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WTF? What's the Function? - Determining the why behind behaviors.



All behavior is communication. It may be a foreign language at times, but it is always saying something. This is one of the most important things to remember when you are struggling with your child's challenging, frustrating, and sometimes dangerous behaviors. Even though it seems to make no sense to you, that behavior means something to your child. ALL behaviors happen for a reason! Determining the reason, a.k.a. "the function", of the behavior provides us insight in how to react to a behavior, helps to determine appropriate replacement behaviors (i.e. what to teach in place of the behavior), and allows us to make informed decisions to change behavior. There are four main functions to all behaviors. That’s right, only four potential reasons a behavior is happening! I am going to guide you through each of these functions, so that you can re-evaluate some of these behaviors as you see them at home or in the classroom and re-think how you will respond to them in the future.


The ABC's of Behavior


So how do we determine the why? To do this, we have to look at what the behavior is providing to the child. What is the child communicating with that behavior? What is the main purpose? To help us to determine this, we will often take data and look at the ABCs. What does this mean? Simple... what happens immediately before and after that behavior. This data is often referred to as ABC data. ABC data stands for: A=Antecedent (before the behavior), B=Behavior (the behavior we are focusing on) and C=Consequence (what follows the behavior).


So typically, behavior occurs in this manner:


1. Antecedent – What happened right before the behavior?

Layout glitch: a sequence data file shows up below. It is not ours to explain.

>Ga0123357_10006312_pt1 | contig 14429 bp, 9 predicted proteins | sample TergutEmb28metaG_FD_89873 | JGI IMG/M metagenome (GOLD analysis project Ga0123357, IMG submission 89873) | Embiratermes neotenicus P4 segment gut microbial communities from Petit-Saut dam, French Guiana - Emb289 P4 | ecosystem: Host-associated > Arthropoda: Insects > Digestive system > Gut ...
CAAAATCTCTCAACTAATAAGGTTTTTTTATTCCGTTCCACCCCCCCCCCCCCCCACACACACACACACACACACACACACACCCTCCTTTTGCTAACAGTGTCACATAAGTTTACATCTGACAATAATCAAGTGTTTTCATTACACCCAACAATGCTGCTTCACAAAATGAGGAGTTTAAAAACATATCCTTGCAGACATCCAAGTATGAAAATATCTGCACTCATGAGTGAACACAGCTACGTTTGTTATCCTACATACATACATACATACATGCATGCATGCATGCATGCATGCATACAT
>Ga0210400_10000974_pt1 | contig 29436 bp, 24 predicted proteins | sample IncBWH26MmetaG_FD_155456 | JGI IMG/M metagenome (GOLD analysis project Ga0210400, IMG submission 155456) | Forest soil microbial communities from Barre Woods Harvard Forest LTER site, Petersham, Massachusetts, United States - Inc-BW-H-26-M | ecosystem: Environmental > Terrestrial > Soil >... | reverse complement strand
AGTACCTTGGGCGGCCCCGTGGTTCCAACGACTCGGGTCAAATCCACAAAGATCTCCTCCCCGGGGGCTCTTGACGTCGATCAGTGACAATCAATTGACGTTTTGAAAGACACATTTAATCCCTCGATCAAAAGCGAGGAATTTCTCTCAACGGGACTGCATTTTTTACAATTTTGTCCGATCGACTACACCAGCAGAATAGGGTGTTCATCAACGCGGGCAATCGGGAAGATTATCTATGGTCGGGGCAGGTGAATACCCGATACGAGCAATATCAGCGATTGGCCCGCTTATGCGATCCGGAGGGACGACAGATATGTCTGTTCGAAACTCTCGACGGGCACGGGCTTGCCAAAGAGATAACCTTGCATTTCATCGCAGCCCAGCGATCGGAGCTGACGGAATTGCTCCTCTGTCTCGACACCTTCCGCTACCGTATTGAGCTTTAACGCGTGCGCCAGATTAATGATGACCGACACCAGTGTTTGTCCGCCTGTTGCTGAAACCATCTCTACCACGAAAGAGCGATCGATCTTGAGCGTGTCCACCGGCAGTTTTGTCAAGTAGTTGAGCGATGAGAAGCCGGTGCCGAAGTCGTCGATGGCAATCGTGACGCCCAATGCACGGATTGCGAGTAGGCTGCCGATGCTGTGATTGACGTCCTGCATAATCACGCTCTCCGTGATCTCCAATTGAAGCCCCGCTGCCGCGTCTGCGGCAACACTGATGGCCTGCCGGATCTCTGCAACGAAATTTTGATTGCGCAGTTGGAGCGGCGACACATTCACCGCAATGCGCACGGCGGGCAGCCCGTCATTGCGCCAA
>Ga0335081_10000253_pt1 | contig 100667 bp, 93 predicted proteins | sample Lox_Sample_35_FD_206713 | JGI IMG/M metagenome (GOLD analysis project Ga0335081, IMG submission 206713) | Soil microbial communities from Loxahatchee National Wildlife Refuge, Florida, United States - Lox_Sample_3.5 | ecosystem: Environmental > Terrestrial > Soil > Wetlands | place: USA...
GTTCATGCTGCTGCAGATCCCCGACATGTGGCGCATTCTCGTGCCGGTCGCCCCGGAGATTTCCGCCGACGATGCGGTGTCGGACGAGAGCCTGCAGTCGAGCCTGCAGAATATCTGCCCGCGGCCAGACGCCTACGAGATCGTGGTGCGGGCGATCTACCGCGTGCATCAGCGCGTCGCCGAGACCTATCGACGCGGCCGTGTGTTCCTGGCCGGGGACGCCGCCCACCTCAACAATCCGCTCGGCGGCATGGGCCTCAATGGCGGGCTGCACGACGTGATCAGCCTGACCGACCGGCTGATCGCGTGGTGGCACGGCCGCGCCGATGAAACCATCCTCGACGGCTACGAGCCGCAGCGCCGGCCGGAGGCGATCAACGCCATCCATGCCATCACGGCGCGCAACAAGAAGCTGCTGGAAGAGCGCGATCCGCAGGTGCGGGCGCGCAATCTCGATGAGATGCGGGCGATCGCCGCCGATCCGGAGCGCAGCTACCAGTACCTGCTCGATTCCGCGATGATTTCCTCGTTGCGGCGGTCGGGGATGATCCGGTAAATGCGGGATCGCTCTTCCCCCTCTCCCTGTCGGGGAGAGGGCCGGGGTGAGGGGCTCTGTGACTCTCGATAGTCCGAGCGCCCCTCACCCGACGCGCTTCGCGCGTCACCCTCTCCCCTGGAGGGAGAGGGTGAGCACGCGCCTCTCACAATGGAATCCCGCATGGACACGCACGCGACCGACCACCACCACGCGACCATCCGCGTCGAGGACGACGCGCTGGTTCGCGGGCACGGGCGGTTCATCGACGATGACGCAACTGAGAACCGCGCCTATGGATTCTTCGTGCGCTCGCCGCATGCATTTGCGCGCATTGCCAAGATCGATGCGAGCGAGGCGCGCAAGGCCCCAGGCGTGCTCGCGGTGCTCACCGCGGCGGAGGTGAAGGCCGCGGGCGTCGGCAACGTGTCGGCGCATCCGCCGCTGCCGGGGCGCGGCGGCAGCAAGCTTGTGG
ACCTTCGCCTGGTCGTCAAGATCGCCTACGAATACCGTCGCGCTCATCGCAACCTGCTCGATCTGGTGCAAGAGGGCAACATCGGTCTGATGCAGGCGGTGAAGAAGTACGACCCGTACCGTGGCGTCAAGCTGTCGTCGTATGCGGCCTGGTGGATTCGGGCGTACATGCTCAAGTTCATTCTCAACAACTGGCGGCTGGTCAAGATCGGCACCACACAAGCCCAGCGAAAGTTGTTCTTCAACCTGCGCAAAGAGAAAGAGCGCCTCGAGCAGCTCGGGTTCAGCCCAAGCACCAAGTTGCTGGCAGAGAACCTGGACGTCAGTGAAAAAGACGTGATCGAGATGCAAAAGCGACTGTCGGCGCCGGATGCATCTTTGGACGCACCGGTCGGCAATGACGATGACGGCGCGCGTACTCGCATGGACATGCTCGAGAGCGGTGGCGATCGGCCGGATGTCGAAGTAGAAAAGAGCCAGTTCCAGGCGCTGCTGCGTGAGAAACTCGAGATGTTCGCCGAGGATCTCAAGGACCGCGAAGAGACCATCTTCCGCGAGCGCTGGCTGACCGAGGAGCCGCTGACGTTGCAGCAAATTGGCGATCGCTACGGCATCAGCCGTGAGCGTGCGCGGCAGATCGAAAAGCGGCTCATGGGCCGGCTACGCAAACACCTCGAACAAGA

o Examples: Gave instruction, playing with, alone, talking to, etc.

2. Behavior – What did the child do?

o Examples: Hitting, biting, flopping on floor, laughing, yelling, running away, pinching, etc.

3. Consequence – What happens immediately after the behavior?

o Examples: Given attention, verbal redirection, food given, work terminated, nothing, etc.


Now let’s look at our four functions of behavior, and see how they fit into our ABC sequence.

Attention

Sometimes a child may engage in a behavior to get attention from others (i.e. parent, sibling, teacher, peer, etc.). Attention can take many forms, and include both positive and negative attention. Any attention is attention (i.e., laughing at something silly your child is doing, looking at your child, talking to your child, giving help, using that famous ‘warning tone’ with your child, and even yelling at your child).


ABC Example:

o Antecedent – A child is asked to put on her pajamas

o Behavior – She runs around the room laughing and engaging in silly antics

o Consequence – Dad laughs and tells her she is silly


In this situation, the behavior of laughing/silly antics/running around the room is being reinforced by the attention she knows she will likely get from her dad. This means that when she is possibly feeling ignored, she is likely to exhibit these behaviors to get attention from her dad in the future.


Access to Tangibles

Sometimes children may engage in a behavior to receive access to a tangible item or a preferred activity. You will hear this function referred to as Tangible or Access.


ABC Example:

o Antecedent – A child drops his plate on the ground during lunch

o Behavior – The child cries and screams

o Consequence – Mom provides a new plate and new food


In this situation, the crying and screaming had the function of getting a new plate of food. The behavior, or screaming/crying, has become reinforced. This means that in a similar situation, the child is more likely to cry and scream because they got food when they cried and screamed the last time.


Escape

Children may engage in a behavior to remove themselves from an undesired situation, interaction, activity, etc.


ABC Example:

o Antecedent – It’s dinner time, but a child is not hungry

o Behavior – Child throws their dinner plate on the ground

o Consequence – Mom says "well I guess you are not eating tonight" and removes the dinner items


In this situation, the throwing the plate of food had the function of removing the dinner demand. The throwing may have become reinforced, as they removed situation of having to eat for the time being. The next time it is time to eat and they do not want to, the child is more likely to throw their plate because dinner was delayed/removed last time.


Automatic/Sensory

Children will engage in behaviors because it feels good to do so, providing an internal stimulus that the child enjoys OR the child engages in the behavior because pain is removed or decreased (pain attenuation). If you suspect that the function is related to a medical condition, you should contact your child’s physician.